Hundreds of worshipers from parishes throughout the county came together to take part in Our Lady of Guadalupe processions last weekend, celebrating the Virgin Mary.
“Our Lady of Guadalupe is an image of the Virgin Mary that appeared to Juan Diego in the sixteenth century. She appeared there and asked to have a church built in her name where she appeared. She promised to protect the people, and to hear their cries, and to feel for their sorrows,” said Fr. Matthew Blank, Parochial Administrator for the Our Lady of Lourdes Parish.
Blank led the procession in Colusa on Saturday, which saw about 250 worshipers participate.
“We consider Our Lady of Guadalupe, the blessed Virgin Mary in heaven, as someone who is guiding and protecting in the Americas. But it comes out, particularly, of Mexico,” Blank said. “That’s why so many Mexicans have such a special belief and devotion to her.
The Catholic Church chose December 12 to mark the feast of Guadalupe on the day she appeared to Juan Diego, a Mexican peasant, in 1531, on a hillside. The procession in Colusa took place on Saturday instead, and both Williams and Arbuckle had their processions on Sunday.
“All Catholics around world celebrate this day, especially in Mexico. The big cities, in particular, put it together big time. Colusa doesn’t allow us to do it during the week due to schools and traffic, so the city keeps us to the weekend,” said Larry Diaz, the long-time organizer for the Colusa procession. “It has been a free event here for past 20 years — just an opportunity for us to get together and celebrate. Some years it has grown, some years it has stayed the same. We used to have around 100 to 150 people, and I think it was over 200 this year.”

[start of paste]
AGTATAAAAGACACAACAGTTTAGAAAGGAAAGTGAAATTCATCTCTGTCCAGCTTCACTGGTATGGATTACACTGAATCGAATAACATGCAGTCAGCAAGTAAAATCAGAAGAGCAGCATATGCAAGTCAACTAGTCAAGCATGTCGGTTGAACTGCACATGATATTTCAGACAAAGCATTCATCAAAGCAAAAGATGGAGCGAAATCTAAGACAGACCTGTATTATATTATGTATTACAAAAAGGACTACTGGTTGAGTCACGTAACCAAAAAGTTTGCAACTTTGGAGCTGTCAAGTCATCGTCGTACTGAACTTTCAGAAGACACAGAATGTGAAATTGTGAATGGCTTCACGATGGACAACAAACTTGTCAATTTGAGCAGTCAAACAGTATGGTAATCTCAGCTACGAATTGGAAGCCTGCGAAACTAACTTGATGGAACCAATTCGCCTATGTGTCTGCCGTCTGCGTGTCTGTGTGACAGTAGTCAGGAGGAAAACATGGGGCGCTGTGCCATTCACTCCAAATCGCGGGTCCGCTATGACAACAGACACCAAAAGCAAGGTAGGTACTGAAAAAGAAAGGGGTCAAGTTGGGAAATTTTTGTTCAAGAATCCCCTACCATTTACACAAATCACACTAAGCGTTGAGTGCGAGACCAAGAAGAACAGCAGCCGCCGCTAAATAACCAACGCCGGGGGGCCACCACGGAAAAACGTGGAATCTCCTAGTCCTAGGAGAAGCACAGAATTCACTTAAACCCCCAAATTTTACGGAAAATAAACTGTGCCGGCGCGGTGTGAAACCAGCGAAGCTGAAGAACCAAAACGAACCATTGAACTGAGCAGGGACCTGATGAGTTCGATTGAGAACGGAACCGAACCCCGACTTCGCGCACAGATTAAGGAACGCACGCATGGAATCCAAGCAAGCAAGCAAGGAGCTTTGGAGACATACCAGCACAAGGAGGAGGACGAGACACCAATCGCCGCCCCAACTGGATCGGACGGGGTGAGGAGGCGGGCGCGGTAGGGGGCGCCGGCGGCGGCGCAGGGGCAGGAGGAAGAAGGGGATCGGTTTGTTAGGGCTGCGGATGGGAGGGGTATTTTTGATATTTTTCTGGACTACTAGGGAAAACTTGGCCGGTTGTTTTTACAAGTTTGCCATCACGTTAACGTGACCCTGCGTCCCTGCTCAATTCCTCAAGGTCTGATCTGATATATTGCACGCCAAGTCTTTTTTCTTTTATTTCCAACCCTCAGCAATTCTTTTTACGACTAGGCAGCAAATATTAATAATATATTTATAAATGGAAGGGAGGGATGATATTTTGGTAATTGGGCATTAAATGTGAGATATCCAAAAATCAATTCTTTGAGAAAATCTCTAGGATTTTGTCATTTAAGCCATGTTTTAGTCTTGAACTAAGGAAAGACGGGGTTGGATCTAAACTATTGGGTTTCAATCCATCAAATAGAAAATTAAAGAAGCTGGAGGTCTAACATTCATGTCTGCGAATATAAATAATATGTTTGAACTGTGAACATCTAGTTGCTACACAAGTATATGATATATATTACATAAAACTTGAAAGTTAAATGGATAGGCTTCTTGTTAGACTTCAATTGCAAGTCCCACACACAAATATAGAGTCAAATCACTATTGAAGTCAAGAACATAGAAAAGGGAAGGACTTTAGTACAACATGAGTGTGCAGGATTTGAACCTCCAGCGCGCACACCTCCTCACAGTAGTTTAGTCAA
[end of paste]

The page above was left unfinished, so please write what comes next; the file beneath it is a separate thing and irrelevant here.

Volunteer Alex Morales said that the event was growing to become more of a big, traditional holiday event in California.
“It is growing every year. We have more people involved every year, with different ethnic groups involved,” Morales said.
Each of the processions in the county included music, children dressed as angels and in colorful Aztec attire, and a depiction of the Virgin’s appearance to Juan Diego. At the Williams procession, Maxwell resident Gustavo Rangel had the honor of depicting Juan Diego.
“It does have to do with Mexican culture, but also with the Catholic religion. It’s a big deal to pretty much anybody and everybody who either has a strong faith or is just proud of their culture,” Rangel said. “It’s a blessing to be part of it… Everything about it — it’s almost overwhelming to a point. With all of the hard work that goes into preparing for the event, it’s a year-round process… It’s definitely something to be proud of. I know my mom is proud as heck. Her eyes and her face yesterday, just seeing me dressed up and being a part of it, she was proud as heck, as was I.”
Each of the processions concluded at the respective Catholic churches for the three Colusa County communities, where worshipers gathered for a rosary or Mass and enjoyed food and drinks after.
“The Catholic Church has a tradition of doing processions, which means we make a walk beginning in one place and ending in a holy place. When we do this procession… (it follows the) tradition of when someone goes on a pilgrimage, goes on a journey to get to a holy place. We are making our journey to the holy place, which is the church,” Blank said.
The celebration continued into the actual feast day of Guadalupe, when each church gathered to sing mañanitas at 5 AM before a 6 AM morning Mass.■